Food labelling in New Zealand

Page - February 1, 2007
New Zealand has poor food labelling regulations. We want them improved, so GE products are identified. We have the right to know.

GE or not GE, that's the question.

New Zealand's food labelling laws are managed by a joint Australiasian body called Food Standards Australia and New Zealand (FSANZ). The two countries share the same poor GE labelling laws.

NZ should label GE foods at least to the European standard

In Europe refined products, such as cooking oils that are made from GE crops must be labelled as such.

While animal products from animals fed on GE feed are not labelled, feed imports themselves must be labelled, unlike New Zealand where animal feed can legally enter without any notification of its GE status.

Aside from fulfilling the right of consumers to know what is in their food, it would be an advantage to New Zealand producers if our laws matched the European laws given that Europe is New Zealand's biggest food export market and the majority of the world's consumers want GE free food.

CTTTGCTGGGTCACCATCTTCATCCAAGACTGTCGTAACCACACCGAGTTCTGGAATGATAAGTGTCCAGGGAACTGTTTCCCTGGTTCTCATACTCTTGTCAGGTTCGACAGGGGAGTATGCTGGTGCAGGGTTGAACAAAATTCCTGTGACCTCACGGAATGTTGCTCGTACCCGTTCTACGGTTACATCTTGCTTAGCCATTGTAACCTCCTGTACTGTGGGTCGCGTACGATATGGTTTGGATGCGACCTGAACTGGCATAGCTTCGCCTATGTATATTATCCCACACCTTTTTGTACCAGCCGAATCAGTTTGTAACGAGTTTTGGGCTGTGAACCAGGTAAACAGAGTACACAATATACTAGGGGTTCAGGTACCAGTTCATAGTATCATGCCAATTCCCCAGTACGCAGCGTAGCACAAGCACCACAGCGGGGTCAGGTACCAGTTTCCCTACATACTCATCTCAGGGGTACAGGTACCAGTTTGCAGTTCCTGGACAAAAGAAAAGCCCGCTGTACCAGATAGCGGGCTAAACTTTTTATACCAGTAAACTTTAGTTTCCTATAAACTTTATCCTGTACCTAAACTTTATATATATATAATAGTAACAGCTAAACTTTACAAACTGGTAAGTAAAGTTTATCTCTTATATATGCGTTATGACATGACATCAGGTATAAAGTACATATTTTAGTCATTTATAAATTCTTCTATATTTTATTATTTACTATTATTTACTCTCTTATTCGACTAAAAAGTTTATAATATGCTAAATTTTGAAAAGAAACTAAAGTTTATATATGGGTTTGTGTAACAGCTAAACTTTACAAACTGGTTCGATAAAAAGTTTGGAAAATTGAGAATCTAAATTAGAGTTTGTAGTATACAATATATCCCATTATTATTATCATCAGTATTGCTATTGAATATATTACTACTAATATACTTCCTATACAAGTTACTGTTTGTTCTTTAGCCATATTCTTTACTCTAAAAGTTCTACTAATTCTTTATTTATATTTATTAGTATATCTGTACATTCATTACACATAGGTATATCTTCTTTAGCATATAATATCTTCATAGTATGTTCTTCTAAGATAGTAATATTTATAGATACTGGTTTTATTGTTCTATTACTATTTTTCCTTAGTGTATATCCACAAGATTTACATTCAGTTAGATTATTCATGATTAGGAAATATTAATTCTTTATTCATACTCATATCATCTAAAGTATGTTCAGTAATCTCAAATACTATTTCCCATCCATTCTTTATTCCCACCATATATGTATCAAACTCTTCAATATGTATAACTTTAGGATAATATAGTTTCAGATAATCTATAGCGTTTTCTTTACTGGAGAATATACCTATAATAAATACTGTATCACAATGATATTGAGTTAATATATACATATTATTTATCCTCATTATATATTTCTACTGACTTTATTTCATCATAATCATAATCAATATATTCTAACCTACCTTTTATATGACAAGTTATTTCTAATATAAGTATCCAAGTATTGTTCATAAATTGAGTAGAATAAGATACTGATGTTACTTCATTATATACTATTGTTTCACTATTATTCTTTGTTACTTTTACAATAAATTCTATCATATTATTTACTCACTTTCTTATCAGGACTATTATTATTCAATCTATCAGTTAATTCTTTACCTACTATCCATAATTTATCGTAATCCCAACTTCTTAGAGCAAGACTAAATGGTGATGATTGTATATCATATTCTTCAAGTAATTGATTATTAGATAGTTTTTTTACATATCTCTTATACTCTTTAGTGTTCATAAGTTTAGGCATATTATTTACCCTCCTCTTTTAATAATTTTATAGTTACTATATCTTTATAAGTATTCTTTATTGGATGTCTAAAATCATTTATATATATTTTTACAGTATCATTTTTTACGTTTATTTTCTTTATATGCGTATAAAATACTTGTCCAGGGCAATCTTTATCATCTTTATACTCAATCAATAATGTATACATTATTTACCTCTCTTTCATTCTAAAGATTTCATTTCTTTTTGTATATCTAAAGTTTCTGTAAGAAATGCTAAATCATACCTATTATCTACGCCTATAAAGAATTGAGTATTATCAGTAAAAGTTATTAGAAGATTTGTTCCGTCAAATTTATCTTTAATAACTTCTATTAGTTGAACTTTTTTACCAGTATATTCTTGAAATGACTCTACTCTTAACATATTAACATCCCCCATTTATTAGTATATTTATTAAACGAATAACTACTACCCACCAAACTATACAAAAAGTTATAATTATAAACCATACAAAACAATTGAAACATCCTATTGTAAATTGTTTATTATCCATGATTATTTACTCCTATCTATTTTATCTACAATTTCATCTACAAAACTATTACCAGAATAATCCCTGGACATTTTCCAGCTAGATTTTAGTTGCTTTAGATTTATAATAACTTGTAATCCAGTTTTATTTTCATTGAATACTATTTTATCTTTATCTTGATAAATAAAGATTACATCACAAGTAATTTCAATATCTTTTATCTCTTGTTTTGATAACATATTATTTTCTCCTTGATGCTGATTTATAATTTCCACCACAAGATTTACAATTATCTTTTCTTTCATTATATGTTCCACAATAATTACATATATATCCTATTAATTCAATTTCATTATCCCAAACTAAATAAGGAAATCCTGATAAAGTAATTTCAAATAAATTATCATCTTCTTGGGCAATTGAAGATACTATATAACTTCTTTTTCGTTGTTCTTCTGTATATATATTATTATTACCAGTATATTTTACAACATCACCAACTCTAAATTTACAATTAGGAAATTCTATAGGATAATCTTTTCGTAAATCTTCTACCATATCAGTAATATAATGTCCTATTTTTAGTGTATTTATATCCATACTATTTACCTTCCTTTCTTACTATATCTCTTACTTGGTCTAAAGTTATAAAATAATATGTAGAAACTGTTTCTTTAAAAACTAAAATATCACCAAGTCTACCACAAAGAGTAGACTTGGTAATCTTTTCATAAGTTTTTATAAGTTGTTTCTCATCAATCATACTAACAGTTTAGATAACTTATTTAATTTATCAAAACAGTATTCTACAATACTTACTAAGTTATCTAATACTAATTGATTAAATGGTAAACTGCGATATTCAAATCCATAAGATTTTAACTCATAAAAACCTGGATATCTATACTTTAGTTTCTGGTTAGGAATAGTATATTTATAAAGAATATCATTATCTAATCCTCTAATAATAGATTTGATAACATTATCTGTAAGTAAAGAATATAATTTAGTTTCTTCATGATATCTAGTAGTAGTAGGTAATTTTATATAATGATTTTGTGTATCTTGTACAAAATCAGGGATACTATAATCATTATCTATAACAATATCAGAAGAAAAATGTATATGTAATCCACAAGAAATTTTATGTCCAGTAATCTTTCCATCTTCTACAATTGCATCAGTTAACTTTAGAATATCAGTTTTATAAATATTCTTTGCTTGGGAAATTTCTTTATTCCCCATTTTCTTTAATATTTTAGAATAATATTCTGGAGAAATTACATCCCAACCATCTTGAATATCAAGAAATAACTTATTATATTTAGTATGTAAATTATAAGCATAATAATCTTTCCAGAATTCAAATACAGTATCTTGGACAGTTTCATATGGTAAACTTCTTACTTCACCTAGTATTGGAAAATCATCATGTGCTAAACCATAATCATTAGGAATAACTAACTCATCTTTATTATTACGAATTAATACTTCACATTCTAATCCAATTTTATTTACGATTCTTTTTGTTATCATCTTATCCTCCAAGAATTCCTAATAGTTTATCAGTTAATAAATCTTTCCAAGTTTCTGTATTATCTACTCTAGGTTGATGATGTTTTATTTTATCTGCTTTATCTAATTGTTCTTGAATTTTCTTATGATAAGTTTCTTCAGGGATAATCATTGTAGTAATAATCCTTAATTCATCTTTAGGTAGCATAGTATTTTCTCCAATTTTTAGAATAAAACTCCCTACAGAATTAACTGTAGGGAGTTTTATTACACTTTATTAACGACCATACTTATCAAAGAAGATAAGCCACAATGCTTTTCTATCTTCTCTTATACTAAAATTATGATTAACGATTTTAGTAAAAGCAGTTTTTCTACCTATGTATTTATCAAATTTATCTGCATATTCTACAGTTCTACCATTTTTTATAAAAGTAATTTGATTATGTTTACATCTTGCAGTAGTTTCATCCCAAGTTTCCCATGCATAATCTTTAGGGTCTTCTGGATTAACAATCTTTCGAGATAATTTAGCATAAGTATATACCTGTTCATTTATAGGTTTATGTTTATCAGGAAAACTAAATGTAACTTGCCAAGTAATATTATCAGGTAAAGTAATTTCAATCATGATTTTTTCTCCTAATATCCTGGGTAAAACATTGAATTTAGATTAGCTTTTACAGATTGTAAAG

Current NZ labelling

The FSANZ laws leave consumers in the dark by allowing a number of GE ingredients to be included in our food without any label:

  • Refined ingredients such as oils, cornstarch, soy lecithin and sugars that have been highly processed don't require labelling.
  • Any food prepared at the point of sale such as fresh baked bread, takeaways and other fast foods don't require labelling.
  • Dairy, meat, eggs, fish, honey and other foods from animals raised on a diet of GE animal feed don't require labelling.
  • Processing aids and food additives such as vegetarian rennet in some cheese, brewing and baking aids and colourings don't require labelling.
  • Flavourings when they make up less than 0.1% of the final food product don't require labelling.